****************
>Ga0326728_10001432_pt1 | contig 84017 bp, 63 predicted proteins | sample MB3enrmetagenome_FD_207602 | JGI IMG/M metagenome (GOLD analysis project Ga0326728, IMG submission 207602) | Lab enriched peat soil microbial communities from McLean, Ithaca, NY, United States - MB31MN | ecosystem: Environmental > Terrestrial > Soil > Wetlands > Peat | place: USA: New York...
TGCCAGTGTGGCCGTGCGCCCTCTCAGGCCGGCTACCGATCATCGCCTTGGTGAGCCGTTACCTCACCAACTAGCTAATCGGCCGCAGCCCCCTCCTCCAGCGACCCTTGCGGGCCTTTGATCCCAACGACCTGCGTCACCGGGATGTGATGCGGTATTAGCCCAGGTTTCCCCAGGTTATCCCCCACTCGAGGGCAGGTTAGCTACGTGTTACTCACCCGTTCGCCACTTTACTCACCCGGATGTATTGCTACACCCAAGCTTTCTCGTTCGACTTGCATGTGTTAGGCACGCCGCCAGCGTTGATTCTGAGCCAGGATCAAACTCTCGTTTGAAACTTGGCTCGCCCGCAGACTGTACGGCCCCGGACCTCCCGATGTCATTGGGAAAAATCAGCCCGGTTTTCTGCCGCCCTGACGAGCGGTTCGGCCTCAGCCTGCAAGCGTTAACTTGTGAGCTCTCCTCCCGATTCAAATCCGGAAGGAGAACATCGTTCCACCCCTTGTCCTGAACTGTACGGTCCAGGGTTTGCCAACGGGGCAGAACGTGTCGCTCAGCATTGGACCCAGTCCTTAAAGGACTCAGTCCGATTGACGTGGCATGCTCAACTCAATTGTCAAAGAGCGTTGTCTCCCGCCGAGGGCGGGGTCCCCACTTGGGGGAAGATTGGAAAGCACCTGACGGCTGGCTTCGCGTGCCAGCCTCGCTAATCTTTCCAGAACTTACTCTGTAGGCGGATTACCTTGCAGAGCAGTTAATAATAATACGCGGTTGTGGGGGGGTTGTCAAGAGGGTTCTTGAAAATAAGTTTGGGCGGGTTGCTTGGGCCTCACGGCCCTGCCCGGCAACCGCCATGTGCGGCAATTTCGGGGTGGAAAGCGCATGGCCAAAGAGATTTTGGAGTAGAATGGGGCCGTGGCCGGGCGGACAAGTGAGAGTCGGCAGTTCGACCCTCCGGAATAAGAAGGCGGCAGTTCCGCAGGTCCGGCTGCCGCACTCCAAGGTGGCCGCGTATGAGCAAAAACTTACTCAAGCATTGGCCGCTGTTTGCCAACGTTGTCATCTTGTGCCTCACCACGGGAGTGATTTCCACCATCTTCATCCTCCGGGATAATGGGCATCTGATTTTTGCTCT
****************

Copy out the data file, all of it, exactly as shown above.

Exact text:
>Ga0326728_10001432_pt1 | contig 84017 bp, 63 predicted proteins | sample MB3enrmetagenome_FD_207602 | JGI IMG/M metagenome (GOLD analysis project Ga0326728, IMG submission 207602) | Lab enriched peat soil microbial communities from McLean, Ithaca, NY, United States - MB31MN | ecosystem: Environmental > Terrestrial > Soil > Wetlands > Peat | place: USA: New York...
TGCCAGTGTGGCCGTGCGCCCTCTCAGGCCGGCTACCGATCATCGCCTTGGTGAGCCGTTACCTCACCAACTAGCTAATCGGCCGCAGCCCCCTCCTCCAGCGACCCTTGCGGGCCTTTGATCCCAACGACCTGCGTCACCGGGATGTGATGCGGTATTAGCCCAGGTTTCCCCAGGTTATCCCCCACTCGAGGGCAGGTTAGCTACGTGTTACTCACCCGTTCGCCACTTTACTCACCCGGATGTATTGCTACACCCAAGCTTTCTCGTTCGACTTGCATGTGTTAGGCACGCCGCCAGCGTTGATTCTGAGCCAGGATCAAACTCTCGTTTGAAACTTGGCTCGCCCGCAGACTGTACGGCCCCGGACCTCCCGATGTCATTGGGAAAAATCAGCCCGGTTTTCTGCCGCCCTGACGAGCGGTTCGGCCTCAGCCTGCAAGCGTTAACTTGTGAGCTCTCCTCCCGATTCAAATCCGGAAGGAGAACATCGTTCCACCCCTTGTCCTGAACTGTACGGTCCAGGGTTTGCCAACGGGGCAGAACGTGTCGCTCAGCATTGGACCCAGTCCTTAAAGGACTCAGTCCGATTGACGTGGCATGCTCAACTCAATTGTCAAAGAGCGTTGTCTCCCGCCGAGGGCGGGGTCCCCACTTGGGGGAAGATTGGAAAGCACCTGACGGCTGGCTTCGCGTGCCAGCCTCGCTAATCTTTCCAGAACTTACTCTGTAGGCGGATTACCTTGCAGAGCAGTTAATAATAATACGCGGTTGTGGGGGGGTTGTCAAGAGGGTTCTTGAAAATAAGTTTGGGCGGGTTGCTTGGGCCTCACGGCCCTGCCCGGCAACCGCCATGTGCGGCAATTTCGGGGTGGAAAGCGCATGGCCAAAGAGATTTTGGAGTAGAATGGGGCCGTGGCCGGGCGGACAAGTGAGAGTCGGCAGTTCGACCCTCCGGAATAAGAAGGCGGCAGTTCCGCAGGTCCGGCTGCCGCACTCCAAGGTGGCCGCGTATGAGCAAAAACTTACTCAAGCATTGGCCGCTGTTTGCCAACGTTGTCATCTTGTGCCTCACCACGGGAGTGATTTCCACCATCTTCATCCTCCGGGATAATGGGCATCTGATTTTTGCTCT